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on March 14, 2014
I enjoyed Youth in Revolt very much. I was initially turned-off when I first started reading it because I was expecting something written with more subtlety and realism like The Perks of Being A Wallflower. After getting over my expectations, I just began to enjoy the non-stop teenage vulgarity combined with the over-the-top try-hard intellectuality of the protagonist.

Another reviewer compared this to A Confederacy of Dunces (which I also loved) and the similarities are there. Both feature protagonists that we probably wouldn't like if we met them, but we root for them anyway due to the hilarious ripples of chaos that they leave in their wake.
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on May 11, 2006
My first impulse in discussing Youth in Revolt is not to compare it to Adrian Mole, however I have spoken with people who bashed it as an A.M. rip off, so having read the A.M. diaries (and the sequel) in 6th grade, let me address this opinion:

While they're both early teen boy diaries, the commonalities end right about there. The boys also have a similar object of focus (girls!!), but I think you should overlook this human imperative as an inevitable recurring literary theme.

Youth in Revolt's Nick Twisp is a much smarter, faster, and hillariously rebellious character. Makes Adrian Mole look like a zit-counting loser dweeb. The language alone blows nearly every book I've ever read out of the water (I kept a vocab list through the book, and having just finished I have 93 words I never knew before, including amelioration, subterfuge, opprobrium, imprecation, magnanimous, and more.) The book is written by a Harvard Grad who lives in the CA bay area, and it absolutely takes place here and now, with allusions to actual land marks and stores. But don't let the sophistication stop you!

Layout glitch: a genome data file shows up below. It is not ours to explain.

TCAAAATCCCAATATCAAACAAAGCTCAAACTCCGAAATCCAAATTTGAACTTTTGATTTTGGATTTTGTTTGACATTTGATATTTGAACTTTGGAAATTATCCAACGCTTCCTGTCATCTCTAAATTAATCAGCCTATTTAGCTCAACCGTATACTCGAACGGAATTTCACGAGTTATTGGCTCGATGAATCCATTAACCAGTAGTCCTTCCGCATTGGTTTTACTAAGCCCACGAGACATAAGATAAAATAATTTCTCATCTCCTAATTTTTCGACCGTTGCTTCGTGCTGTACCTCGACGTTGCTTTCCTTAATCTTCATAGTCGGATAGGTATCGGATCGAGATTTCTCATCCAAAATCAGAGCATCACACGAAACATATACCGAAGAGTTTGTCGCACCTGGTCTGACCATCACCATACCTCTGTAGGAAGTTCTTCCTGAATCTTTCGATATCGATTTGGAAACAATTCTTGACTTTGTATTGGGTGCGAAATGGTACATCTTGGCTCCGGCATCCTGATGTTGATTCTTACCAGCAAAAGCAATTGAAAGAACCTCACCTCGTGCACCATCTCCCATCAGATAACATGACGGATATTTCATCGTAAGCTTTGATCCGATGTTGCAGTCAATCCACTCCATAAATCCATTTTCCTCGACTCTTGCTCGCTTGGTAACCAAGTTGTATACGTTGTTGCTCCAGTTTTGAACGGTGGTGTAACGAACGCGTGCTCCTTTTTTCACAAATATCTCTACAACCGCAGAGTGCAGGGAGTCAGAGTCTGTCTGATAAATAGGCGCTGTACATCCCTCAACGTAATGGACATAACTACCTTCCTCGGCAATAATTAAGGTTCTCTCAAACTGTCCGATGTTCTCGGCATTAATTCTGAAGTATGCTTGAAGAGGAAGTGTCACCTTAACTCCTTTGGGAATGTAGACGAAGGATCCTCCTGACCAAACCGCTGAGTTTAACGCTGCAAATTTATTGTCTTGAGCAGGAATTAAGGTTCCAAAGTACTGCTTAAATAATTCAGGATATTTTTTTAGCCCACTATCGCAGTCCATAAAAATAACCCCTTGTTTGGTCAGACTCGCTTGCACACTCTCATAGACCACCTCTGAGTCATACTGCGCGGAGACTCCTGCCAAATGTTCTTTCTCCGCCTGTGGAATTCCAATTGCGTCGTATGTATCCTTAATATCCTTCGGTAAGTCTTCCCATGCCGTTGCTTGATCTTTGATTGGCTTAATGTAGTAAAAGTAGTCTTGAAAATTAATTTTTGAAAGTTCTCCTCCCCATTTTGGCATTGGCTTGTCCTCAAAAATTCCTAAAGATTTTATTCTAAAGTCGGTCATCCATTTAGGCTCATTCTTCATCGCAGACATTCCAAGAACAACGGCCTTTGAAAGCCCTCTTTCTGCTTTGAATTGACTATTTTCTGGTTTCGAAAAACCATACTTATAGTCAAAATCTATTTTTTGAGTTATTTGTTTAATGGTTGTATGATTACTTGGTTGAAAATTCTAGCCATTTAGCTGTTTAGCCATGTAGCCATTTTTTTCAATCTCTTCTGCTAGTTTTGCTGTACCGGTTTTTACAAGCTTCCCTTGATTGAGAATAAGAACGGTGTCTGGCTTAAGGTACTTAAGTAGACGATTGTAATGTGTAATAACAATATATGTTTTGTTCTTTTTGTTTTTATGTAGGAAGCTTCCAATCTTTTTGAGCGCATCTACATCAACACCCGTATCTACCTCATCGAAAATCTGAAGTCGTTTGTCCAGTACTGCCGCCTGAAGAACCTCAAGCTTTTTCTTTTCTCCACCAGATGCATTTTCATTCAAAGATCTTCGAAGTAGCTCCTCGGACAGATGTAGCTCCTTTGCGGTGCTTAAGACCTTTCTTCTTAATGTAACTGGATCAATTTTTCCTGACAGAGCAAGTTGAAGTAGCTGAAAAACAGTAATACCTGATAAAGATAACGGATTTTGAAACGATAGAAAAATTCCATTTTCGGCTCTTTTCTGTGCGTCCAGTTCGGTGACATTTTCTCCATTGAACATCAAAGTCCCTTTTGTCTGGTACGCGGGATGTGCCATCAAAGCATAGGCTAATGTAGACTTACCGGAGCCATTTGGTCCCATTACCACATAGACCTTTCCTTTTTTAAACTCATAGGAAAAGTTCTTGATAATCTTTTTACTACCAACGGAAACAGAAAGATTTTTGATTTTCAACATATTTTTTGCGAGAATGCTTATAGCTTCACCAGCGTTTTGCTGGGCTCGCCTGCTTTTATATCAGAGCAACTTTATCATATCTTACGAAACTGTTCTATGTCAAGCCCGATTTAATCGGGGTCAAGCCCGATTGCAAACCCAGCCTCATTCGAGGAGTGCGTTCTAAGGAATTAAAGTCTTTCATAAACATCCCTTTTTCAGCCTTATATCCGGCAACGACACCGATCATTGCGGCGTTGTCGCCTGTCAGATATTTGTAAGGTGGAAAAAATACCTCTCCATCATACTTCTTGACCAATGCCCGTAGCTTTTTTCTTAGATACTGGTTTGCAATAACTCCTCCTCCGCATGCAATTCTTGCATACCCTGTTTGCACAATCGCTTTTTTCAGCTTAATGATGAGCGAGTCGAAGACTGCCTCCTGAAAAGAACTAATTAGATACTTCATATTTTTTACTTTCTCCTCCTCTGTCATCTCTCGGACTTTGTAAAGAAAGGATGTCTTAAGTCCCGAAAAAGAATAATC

Under its elaborately woven language, Youth in Revolt is a very simple story about a super genius pre teen chasing his one true love through THICK and thin. This book had at least a laugh a page, and included such enormous catastrophies that I would read passages aloud at parties (I'm 21), like the "Automotive ballet" that destroys more than you would ever expect one to. Or the unyielding saga of his dog, camus, which takes twists that are SO CLOSE TO UNBELIEVABLE, but still lay within the realm of plausible reality that you just end up laughing at the possible absurdity of the world while banging your head on the nearest hard surface.

At nearly 500 very dense pages, not only is this a very fun book, but this book is jam packed, and it can take an intermittent reader (like me) months to finish. Think of it as your favorite TV show, and continue at your leisure. Nick takes so many twists on his adventure in this book, that it's sure to keep anybody laughing at the creative story, as it keeps on piling up on itself.